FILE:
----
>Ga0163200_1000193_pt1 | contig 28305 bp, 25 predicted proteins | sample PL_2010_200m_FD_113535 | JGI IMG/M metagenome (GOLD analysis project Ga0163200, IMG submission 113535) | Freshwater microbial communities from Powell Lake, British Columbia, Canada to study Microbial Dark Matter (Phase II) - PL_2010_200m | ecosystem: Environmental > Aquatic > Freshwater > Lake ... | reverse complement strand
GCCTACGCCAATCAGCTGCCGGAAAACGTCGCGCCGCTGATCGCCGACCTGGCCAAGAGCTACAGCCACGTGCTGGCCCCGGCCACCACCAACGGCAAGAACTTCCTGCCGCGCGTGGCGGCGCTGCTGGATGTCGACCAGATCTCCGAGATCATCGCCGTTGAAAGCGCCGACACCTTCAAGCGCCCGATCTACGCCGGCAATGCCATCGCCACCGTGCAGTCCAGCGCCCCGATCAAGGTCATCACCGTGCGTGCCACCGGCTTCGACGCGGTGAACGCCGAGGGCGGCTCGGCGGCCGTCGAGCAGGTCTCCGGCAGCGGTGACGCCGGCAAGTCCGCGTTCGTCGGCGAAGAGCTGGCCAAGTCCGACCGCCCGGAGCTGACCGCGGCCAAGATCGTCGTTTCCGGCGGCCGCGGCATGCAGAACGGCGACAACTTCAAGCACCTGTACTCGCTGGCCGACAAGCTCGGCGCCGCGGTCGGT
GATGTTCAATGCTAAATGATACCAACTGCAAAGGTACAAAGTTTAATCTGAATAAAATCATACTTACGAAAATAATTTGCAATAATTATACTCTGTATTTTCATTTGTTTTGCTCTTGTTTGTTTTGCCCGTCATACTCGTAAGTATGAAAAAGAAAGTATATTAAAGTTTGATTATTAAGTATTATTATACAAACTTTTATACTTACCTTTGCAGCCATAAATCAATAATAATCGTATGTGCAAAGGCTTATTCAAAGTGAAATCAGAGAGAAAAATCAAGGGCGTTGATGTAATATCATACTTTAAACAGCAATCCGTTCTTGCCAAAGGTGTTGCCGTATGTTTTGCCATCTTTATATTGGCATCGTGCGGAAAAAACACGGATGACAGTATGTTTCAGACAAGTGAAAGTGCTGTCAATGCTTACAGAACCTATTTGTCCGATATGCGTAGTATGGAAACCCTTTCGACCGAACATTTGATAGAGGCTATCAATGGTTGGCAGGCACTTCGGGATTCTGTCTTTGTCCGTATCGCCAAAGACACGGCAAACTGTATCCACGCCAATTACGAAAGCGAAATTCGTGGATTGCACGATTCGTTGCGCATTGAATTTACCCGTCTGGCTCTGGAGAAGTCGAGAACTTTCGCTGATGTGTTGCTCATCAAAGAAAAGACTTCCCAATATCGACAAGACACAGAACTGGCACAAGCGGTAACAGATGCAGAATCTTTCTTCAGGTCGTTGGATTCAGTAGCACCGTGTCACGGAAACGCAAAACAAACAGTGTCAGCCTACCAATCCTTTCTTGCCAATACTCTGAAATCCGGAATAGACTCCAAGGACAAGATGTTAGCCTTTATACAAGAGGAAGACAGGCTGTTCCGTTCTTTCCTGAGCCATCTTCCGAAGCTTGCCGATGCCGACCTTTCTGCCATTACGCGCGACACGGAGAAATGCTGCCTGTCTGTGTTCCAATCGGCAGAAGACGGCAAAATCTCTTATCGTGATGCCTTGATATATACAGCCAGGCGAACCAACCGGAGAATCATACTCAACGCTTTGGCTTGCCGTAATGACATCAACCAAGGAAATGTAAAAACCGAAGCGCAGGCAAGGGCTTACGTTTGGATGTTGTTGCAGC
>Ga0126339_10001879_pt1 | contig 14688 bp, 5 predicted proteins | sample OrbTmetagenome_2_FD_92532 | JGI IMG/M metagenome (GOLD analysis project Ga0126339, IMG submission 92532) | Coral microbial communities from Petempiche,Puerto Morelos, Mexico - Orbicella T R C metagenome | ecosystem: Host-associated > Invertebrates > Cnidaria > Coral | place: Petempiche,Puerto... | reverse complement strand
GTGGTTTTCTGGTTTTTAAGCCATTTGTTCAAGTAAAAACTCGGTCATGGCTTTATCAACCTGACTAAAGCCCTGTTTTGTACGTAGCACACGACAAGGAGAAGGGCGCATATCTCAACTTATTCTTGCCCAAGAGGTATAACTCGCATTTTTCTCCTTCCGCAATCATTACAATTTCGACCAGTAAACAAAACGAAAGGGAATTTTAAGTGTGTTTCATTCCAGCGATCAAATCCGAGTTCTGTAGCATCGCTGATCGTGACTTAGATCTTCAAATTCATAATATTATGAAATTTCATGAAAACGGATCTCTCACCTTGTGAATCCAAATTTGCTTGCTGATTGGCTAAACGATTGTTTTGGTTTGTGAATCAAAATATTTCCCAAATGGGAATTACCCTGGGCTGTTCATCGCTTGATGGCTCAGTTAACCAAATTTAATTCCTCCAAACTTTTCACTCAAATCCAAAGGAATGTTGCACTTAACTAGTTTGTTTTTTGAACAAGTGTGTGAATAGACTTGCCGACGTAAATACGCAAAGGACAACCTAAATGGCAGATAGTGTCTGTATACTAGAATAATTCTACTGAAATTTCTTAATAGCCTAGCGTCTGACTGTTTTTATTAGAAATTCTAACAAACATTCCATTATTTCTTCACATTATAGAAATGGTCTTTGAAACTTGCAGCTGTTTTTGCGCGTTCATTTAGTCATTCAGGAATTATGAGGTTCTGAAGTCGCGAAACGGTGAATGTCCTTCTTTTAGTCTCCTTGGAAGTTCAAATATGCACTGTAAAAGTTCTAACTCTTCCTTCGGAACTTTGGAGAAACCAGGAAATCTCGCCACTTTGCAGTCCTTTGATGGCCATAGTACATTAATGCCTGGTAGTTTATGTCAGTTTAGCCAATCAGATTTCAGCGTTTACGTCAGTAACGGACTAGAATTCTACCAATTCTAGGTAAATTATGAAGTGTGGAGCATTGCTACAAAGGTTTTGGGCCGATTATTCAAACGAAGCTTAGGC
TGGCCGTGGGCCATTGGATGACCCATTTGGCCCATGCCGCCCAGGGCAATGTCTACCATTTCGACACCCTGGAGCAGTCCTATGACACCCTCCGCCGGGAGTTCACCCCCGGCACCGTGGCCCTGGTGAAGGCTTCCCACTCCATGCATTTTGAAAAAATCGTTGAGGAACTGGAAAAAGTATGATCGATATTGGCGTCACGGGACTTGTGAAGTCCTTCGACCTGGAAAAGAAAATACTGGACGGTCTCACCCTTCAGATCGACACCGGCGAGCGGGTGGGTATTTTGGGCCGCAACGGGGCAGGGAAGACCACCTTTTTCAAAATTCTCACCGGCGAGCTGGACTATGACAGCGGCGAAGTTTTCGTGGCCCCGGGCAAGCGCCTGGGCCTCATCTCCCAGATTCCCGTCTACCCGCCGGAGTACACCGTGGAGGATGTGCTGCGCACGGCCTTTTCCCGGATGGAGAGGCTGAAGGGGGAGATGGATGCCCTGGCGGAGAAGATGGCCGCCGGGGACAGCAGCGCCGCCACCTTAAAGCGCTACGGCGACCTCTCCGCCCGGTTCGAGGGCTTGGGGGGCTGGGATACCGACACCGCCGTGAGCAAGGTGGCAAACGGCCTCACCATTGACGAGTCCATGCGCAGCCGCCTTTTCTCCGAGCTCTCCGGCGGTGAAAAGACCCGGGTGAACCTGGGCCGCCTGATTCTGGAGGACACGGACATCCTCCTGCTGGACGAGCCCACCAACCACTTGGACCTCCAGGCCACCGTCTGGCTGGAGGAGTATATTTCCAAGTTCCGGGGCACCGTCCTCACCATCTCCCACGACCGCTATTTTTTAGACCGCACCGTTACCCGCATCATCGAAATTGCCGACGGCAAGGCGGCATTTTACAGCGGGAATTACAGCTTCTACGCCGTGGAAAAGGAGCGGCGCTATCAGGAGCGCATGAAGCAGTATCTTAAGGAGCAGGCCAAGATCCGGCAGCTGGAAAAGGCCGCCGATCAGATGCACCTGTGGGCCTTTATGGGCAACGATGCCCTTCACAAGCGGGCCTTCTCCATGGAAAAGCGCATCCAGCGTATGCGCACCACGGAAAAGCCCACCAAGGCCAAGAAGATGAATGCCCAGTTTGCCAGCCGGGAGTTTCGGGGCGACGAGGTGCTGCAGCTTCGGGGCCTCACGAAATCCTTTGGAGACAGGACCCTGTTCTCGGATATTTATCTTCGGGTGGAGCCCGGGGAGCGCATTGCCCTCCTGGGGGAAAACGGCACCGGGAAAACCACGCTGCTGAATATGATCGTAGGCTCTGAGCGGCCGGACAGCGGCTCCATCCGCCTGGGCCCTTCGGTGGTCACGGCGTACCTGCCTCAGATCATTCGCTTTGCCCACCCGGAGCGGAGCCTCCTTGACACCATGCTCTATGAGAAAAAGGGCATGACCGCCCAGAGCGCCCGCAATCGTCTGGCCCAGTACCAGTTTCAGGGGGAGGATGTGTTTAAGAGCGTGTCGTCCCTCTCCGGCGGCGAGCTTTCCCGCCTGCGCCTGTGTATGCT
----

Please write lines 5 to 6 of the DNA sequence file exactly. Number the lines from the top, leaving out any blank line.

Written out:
GTGGTTTTCTGGTTTTTAAGCCATTTGTTCAAGTAAAAACTCGGTCATGGCTTTATCAACCTGACTAAAGCCCTGTTTTGTACGTAGCACACGACAAGGAGAAGGGCGCATATCTCAACTTATTCTTGCCCAAGAGGTATAACTCGCATTTTTCTCCTTCCGCAATCATTACAATTTCGACCAGTAAACAAAACGAAAGGGAATTTTAAGTGTGTTTCATTCCAGCGATCAAATCCGAGTTCTGTAGCATCGCTGATCGTGACTTAGATCTTCAAATTCATAATATTATGAAATTTCATGAAAACGGATCTCTCACCTTGTGAATCCAAATTTGCTTGCTGATTGGCTAAACGATTGTTTTGGTTTGTGAATCAAAATATTTCCCAAATGGGAATTACCCTGGGCTGTTCATCGCTTGATGGCTCAGTTAACCAAATTTAATTCCTCCAAACTTTTCACTCAAATCCAAAGGAATGTTGCACTTAACTAGTTTGTTTTTTGAACAAGTGTGTGAATAGACTTGCCGACGTAAATACGCAAAGGACAACCTAAATGGCAGATAGTGTCTGTATACTAGAATAATTCTACTGAAATTTCTTAATAGCCTAGCGTCTGACTGTTTTTATTAGAAATTCTAACAAACATTCCATTATTTCTTCACATTATAGAAATGGTCTTTGAAACTTGCAGCTGTTTTTGCGCGTTCATTTAGTCATTCAGGAATTATGAGGTTCTGAAGTCGCGAAACGGTGAATGTCCTTCTTTTAGTCTCCTTGGAAGTTCAAATATGCACTGTAAAAGTTCTAACTCTTCCTTCGGAACTTTGGAGAAACCAGGAAATCTCGCCACTTTGCAGTCCTTTGATGGCCATAGTACATTAATGCCTGGTAGTTTATGTCAGTTTAGCCAATCAGATTTCAGCGTTTACGTCAGTAACGGACTAGAATTCTACCAATTCTAGGTAAATTATGAAGTGTGGAGCATTGCTACAAAGGTTTTGGGCCGATTATTCAAACGAAGCTTAGGC
TGGCCGTGGGCCATTGGATGACCCATTTGGCCCATGCCGCCCAGGGCAATGTCTACCATTTCGACACCCTGGAGCAGTCCTATGACACCCTCCGCCGGGAGTTCACCCCCGGCACCGTGGCCCTGGTGAAGGCTTCCCACTCCATGCATTTTGAAAAAATCGTTGAGGAACTGGAAAAAGTATGATCGATATTGGCGTCACGGGACTTGTGAAGTCCTTCGACCTGGAAAAGAAAATACTGGACGGTCTCACCCTTCAGATCGACACCGGCGAGCGGGTGGGTATTTTGGGCCGCAACGGGGCAGGGAAGACCACCTTTTTCAAAATTCTCACCGGCGAGCTGGACTATGACAGCGGCGAAGTTTTCGTGGCCCCGGGCAAGCGCCTGGGCCTCATCTCCCAGATTCCCGTCTACCCGCCGGAGTACACCGTGGAGGATGTGCTGCGCACGGCCTTTTCCCGGATGGAGAGGCTGAAGGGGGAGATGGATGCCCTGGCGGAGAAGATGGCCGCCGGGGACAGCAGCGCCGCCACCTTAAAGCGCTACGGCGACCTCTCCGCCCGGTTCGAGGGCTTGGGGGGCTGGGATACCGACACCGCCGTGAGCAAGGTGGCAAACGGCCTCACCATTGACGAGTCCATGCGCAGCCGCCTTTTCTCCGAGCTCTCCGGCGGTGAAAAGACCCGGGTGAACCTGGGCCGCCTGATTCTGGAGGACACGGACATCCTCCTGCTGGACGAGCCCACCAACCACTTGGACCTCCAGGCCACCGTCTGGCTGGAGGAGTATATTTCCAAGTTCCGGGGCACCGTCCTCACCATCTCCCACGACCGCTATTTTTTAGACCGCACCGTTACCCGCATCATCGAAATTGCCGACGGCAAGGCGGCATTTTACAGCGGGAATTACAGCTTCTACGCCGTGGAAAAGGAGCGGCGCTATCAGGAGCGCATGAAGCAGTATCTTAAGGAGCAGGCCAAGATCCGGCAGCTGGAAAAGGCCGCCGATCAGATGCACCTGTGGGCCTTTATGGGCAACGATGCCCTTCACAAGCGGGCCTTCTCCATGGAAAAGCGCATCCAGCGTATGCGCACCACGGAAAAGCCCACCAAGGCCAAGAAGATGAATGCCCAGTTTGCCAGCCGGGAGTTTCGGGGCGACGAGGTGCTGCAGCTTCGGGGCCTCACGAAATCCTTTGGAGACAGGACCCTGTTCTCGGATATTTATCTTCGGGTGGAGCCCGGGGAGCGCATTGCCCTCCTGGGGGAAAACGGCACCGGGAAAACCACGCTGCTGAATATGATCGTAGGCTCTGAGCGGCCGGACAGCGGCTCCATCCGCCTGGGCCCTTCGGTGGTCACGGCGTACCTGCCTCAGATCATTCGCTTTGCCCACCCGGAGCGGAGCCTCCTTGACACCATGCTCTATGAGAAAAAGGGCATGACCGCCCAGAGCGCCCGCAATCGTCTGGCCCAGTACCAGTTTCAGGGGGAGGATGTGTTTAAGAGCGTGTCGTCCCTCTCCGGCGGCGAGCTTTCCCGCCTGCGCCTGTGTATGCT